Brown Skin

The Present
“Why don’t you go rub fried chicken on yourself? You’d probably like it.” He sneers.
“Stop acting like an Oreo. Black on the outside, white on the inside.” She laughs. Hard.
“Black people live in the ghetto .They’re poor.” They say.
“What’s the difference between a pizza and a black person? A pizza can feed a family.”
“I’m glad I don’t have skin like yours. It’s dirty.”

These are the things I have to go through. These are the things people say to me. Just because I’m different. Just because my skin is black and other people’s are white. You would think that this was over. If this is still happening, all of Malcolm X’s, Martin Luther King’s, Rosa Park’s, and many other’s hard work goes to waste. But I’m not going to say it has. Because it hasn’t. I am no ones slave. I am free. But there is and will always be prejudice.
Kindergarten (The past)
I was happy. I ran like the wind everyday, a happy, happy kid. I went over to my friend’s houses or they came over to mine and we would watch spongebob while sitting on a couch eating shell Mac and Cheese. We would hide under blankets and build forts with tables while telling our life stories by a dimly lit candle. We ran and played kickball everyday at recess even when it was freezing. We would swing from the money bars, hands free and braids swinging. We made circles under big green trees, on rolling lush fields, pledging to be friends forever. We talked and giggled and gossiped about the cutest boys. But that was before reality hit me.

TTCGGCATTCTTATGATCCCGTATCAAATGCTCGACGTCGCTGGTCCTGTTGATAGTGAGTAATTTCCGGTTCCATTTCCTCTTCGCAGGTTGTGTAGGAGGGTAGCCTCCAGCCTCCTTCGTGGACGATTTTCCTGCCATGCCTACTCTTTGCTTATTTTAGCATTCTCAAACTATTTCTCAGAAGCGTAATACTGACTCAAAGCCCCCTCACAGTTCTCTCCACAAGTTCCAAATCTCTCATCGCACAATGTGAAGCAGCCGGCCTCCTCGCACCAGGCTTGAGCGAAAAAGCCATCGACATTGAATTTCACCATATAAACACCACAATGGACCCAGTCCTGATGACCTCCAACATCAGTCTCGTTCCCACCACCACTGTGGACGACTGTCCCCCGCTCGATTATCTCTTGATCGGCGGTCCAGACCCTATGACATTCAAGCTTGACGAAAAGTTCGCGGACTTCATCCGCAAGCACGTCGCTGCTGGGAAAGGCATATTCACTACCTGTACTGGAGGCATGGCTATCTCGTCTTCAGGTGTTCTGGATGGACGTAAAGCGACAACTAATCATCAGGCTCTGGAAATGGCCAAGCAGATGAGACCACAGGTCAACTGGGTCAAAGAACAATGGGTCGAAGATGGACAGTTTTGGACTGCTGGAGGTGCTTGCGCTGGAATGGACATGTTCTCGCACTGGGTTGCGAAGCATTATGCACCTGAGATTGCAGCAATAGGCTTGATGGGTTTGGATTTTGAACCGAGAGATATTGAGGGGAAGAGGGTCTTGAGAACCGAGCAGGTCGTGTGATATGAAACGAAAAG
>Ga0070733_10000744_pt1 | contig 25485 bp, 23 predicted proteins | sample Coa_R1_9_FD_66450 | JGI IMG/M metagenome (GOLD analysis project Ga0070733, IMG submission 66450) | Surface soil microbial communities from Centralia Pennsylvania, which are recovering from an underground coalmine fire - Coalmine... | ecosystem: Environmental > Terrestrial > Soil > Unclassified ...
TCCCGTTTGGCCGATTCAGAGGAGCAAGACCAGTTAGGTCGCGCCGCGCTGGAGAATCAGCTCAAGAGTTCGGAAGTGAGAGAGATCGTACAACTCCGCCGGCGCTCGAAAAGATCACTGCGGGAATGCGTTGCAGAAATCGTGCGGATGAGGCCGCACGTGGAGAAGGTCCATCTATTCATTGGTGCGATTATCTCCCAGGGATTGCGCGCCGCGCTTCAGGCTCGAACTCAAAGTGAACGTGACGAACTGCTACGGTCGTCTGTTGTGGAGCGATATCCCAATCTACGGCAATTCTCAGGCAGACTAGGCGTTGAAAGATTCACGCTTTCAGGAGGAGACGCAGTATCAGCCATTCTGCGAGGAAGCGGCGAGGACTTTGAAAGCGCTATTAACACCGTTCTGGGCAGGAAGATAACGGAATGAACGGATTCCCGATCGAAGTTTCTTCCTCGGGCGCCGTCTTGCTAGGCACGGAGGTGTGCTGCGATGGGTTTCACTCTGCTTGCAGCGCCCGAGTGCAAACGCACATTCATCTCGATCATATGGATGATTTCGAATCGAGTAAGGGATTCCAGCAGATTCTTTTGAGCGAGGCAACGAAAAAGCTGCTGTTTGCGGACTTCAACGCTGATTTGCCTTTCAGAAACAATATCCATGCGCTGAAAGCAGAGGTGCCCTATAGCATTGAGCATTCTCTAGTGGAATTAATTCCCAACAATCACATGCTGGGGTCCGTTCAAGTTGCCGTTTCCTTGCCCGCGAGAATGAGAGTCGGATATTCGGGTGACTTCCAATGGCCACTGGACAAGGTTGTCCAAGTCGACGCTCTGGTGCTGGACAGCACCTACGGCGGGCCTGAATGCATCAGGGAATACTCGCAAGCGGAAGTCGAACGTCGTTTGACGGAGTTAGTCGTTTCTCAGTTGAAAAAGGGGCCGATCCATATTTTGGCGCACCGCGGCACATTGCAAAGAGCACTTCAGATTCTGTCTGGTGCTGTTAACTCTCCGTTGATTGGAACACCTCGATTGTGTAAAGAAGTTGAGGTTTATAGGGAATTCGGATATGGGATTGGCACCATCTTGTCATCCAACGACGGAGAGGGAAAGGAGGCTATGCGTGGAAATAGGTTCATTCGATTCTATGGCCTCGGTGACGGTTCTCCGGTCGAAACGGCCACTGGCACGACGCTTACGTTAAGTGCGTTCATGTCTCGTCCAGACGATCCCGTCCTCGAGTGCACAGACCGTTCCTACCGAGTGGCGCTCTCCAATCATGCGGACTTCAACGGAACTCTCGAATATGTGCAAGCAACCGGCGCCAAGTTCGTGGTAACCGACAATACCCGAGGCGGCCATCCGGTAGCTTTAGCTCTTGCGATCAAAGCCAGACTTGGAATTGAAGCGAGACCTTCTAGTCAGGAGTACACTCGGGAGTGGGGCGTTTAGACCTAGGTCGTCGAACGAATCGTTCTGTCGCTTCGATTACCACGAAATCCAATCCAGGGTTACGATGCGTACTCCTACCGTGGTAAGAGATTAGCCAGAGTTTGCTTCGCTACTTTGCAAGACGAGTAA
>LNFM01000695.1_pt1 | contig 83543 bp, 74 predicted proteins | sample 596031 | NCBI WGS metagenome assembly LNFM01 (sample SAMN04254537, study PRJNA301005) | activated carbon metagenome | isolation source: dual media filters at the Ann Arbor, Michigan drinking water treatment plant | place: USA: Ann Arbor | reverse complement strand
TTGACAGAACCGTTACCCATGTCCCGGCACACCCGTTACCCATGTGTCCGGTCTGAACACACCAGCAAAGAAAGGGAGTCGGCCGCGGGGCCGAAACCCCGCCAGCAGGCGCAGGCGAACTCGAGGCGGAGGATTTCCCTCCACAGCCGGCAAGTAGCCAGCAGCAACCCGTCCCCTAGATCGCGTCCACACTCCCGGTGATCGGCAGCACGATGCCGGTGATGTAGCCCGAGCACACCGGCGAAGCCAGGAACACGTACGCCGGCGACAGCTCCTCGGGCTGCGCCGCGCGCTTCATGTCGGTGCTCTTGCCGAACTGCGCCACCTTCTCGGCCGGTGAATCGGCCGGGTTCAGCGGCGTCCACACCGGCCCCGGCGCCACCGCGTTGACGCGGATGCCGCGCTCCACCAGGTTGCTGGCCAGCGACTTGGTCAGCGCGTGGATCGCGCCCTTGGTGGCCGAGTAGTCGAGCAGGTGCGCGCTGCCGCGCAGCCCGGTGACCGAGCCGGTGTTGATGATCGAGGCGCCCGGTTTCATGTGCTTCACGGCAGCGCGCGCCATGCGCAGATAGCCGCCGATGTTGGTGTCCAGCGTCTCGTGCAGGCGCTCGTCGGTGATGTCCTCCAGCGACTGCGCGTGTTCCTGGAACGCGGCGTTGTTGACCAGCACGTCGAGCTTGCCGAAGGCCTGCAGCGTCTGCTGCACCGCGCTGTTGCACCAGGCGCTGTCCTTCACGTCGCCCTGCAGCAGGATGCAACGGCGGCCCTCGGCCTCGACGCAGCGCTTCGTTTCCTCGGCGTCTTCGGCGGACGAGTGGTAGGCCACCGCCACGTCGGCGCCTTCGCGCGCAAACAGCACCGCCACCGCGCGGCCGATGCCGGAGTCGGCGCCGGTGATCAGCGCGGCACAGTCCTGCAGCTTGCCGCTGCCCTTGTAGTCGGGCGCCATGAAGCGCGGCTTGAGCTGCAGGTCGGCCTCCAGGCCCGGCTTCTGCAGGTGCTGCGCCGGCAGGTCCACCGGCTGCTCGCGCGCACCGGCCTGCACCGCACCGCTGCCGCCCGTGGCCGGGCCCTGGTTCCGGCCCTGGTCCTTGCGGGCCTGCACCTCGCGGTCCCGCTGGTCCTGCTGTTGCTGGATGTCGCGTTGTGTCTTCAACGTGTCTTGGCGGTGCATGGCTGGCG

One day, a girl walked up to me and said, “Why is your skin so weird?”
I looked at her like she was crazy. My skin was perfectly normal. “What?” I asked, confused.
“Take a look yourself. It isn’t like mine.” She tipped her head to one side, blond hair falling, blue eyes curious. I stretched my arm out and pushed back my sleeve. I almost didn’t want to look. I thought my arm was going to be a one-eyed, 12-toed sloth with missing teeth. It was worse. It was brown. I stared in amazement. It was BROWN. I barely ever looked in mirror and I assumed myself to have white skin like everyone else. I couldn’t believe it. I ran to the bathroom and looked in the mirror. My round, chubby, face stared back at me. My owl-glasses were crooked and frizzy tendrils of hair hung in my face. I was still brown. Maybe it was just dirt. I took some soap and scrubbed, wishing my skin to turn white. It didn’t. I just wanted to be like everyone else and I started to cry. How could I live whole life being this naïve?? How?! I returned to recess, the sad truth in my eyes.

The next few years, I realized I had lost my innocence in a way. My friends and I would try crazy hairstyles or do weird things to our hair and I realized my hair wouldn’t sit the way theirs did. Whenever we gossiped about who likes who, it was awkward if I liked someone who was white. I still ran like the wind and played kickball but reality was still in the back of my brain, lurking, waiting, to show itself once more.





Beauty (The Future)
I look in the mirror
and I see beauty
staring back at me.
Round face a little sharper,
lips more full,
body slimmer,
legs longer,
hair thicker.
Skin Browner.
Reality is present, no longer being ignored
my skin is Brown
I am
Black
and
I look in the mirror
and I see beauty staring
back at me.





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